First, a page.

Last modified: 2013-07-30 by rob raeside
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The version of the British Royal Arms in which the Lion Rampant banner of Scotland is in the first and fourth quarters of the shield (with the English banner in the second, and the Irish harp, as is normal, in the third) is widely seen in Scotland and it is in fact the Royal Standard within Scotland (as opposed to the Royal Standard of Scotland,). The United Kingdom actually has two different achievements of Royal Arms:
Northern Ireland uses the English Royal Arms, but with the Irish Royal Crest, which is a hart exiting a tower. [Note that the crest would have no bearing on the design of the standard/banner. The crest would appear only above the helmet on the coat of arms, while the standard/banner is made up of the design on the shield itself. - Joe McMillan, 18 October 2004]
Of course these flags should only be used by the Queen. Incidentally, the other members of the Royal Family, whose arms and banners are the Royal Arms with labels of cadency, use the English version in Scotland - only the Queen uses the Scots version. There is one exception: the Prince of Wales has a distinctive personal flag for use in Scotland, being a banner of the arms for his Dukedom of Rothesay and Lordship of the Isles.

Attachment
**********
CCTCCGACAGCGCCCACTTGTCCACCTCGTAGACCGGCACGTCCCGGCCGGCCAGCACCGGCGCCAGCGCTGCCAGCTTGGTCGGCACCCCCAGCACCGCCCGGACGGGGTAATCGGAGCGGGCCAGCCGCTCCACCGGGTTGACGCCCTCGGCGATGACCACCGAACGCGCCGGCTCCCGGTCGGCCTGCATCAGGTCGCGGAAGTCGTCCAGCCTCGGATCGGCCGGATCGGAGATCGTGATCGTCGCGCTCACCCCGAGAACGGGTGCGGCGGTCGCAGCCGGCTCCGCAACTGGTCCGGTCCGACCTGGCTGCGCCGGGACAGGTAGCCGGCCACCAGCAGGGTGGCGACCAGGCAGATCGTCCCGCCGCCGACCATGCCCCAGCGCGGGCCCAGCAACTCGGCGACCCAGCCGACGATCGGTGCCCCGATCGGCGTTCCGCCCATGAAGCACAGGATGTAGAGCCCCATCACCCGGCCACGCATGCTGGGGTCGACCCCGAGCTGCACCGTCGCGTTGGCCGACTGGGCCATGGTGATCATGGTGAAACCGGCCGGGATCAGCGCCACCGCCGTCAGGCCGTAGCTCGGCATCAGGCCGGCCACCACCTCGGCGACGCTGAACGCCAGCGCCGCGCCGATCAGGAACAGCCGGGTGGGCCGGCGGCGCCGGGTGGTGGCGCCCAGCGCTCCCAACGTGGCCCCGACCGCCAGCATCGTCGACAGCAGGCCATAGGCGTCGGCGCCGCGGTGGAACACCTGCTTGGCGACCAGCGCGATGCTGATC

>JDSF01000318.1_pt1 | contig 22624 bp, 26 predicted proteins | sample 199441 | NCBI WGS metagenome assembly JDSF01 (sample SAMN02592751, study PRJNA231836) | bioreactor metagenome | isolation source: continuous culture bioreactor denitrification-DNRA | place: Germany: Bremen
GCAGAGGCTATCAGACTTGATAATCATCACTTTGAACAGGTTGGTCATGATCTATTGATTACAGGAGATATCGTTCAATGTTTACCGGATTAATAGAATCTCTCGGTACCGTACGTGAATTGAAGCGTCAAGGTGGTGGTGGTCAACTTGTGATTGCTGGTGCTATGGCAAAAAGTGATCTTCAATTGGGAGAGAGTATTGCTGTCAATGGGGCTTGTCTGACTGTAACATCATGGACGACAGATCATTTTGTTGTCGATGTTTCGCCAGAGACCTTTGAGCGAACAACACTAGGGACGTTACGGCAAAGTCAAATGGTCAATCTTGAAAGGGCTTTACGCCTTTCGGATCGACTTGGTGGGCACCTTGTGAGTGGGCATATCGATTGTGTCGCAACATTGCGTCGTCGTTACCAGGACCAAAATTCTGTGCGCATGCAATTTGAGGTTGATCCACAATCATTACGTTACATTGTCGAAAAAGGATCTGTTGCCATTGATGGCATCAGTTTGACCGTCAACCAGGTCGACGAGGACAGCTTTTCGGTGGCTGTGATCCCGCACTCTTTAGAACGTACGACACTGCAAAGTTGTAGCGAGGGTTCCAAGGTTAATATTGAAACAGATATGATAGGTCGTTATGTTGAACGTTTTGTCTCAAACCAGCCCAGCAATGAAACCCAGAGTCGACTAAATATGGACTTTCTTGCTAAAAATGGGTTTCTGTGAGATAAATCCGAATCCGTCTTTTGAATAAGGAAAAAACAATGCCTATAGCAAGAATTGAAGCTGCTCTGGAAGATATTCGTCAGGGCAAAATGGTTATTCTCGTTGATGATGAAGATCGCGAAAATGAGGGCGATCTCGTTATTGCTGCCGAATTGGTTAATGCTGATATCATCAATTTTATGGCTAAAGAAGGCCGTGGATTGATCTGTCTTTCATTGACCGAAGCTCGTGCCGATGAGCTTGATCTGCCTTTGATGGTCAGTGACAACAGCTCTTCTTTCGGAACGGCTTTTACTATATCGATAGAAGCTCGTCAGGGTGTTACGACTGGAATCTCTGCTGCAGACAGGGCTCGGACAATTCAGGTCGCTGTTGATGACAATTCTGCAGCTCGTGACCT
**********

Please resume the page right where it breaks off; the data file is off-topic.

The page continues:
Why do we have two versions of the Royal Arms? Simply that when England and Scotland united in 1707, the Scots retained their distinctive legal system, complete with their own heraldic authority, the Lord Lyon King of Arms, quite separate from the College of Arms in London, whose writ does not run north of the border. Consequently each jurisdiction has its own version of the Arms, with its particular local heraldic flavour.
Roy Stilling, 6 May 1996
Variations of the Royal Standard as personal banners of members of the royal family
(see below) are a relatively recent phenomena. Until Edward VII changed the way in which the Royal Standard
was used, most other members of the royal family used the Royal Standard
David Prothero, 7 May 2002
Who designed the Royal Standard in its current form?
The Royal Standard which is a banner of the Royal Arms is an heraldic arrangement of the Arms of England, Scotland and Ireland. They were put together in their present form in 1801. At that time there was an additional shield in the centre of the standard representing Hanover, but it was removed in 1837. The particular style of the present Royal Standard dates from 1957 when Sir George Rothe Bellew, Garter King of Arms, revised the design. It may have been done by him, or by one of the Heralds at the College of Arms.
David Prothero, 30 March 2007
Which standard is used by the Queen as sovereign of the crown dependencies
Jersey, Guernsey and Isle of Man?
This isn't a definitive answer, but the two bailiwicks of the Channel Islands are dependencies of the English Crown ("1066 and All That"), so I can't believe it would be anything other the English version of the standard. And I'm pretty sure that Man's dependency is either on the Crown of England or else the Crown of the U.K., so, again, the 'default' English version would apply.
André Coutanche, 30 March 2007
image by Martin Grieve, 2 April 2007
based on illustrations in F.E. Hulme's 'Flags of the World' c1895 and Benjamin Edgington's Empire Calendar c1898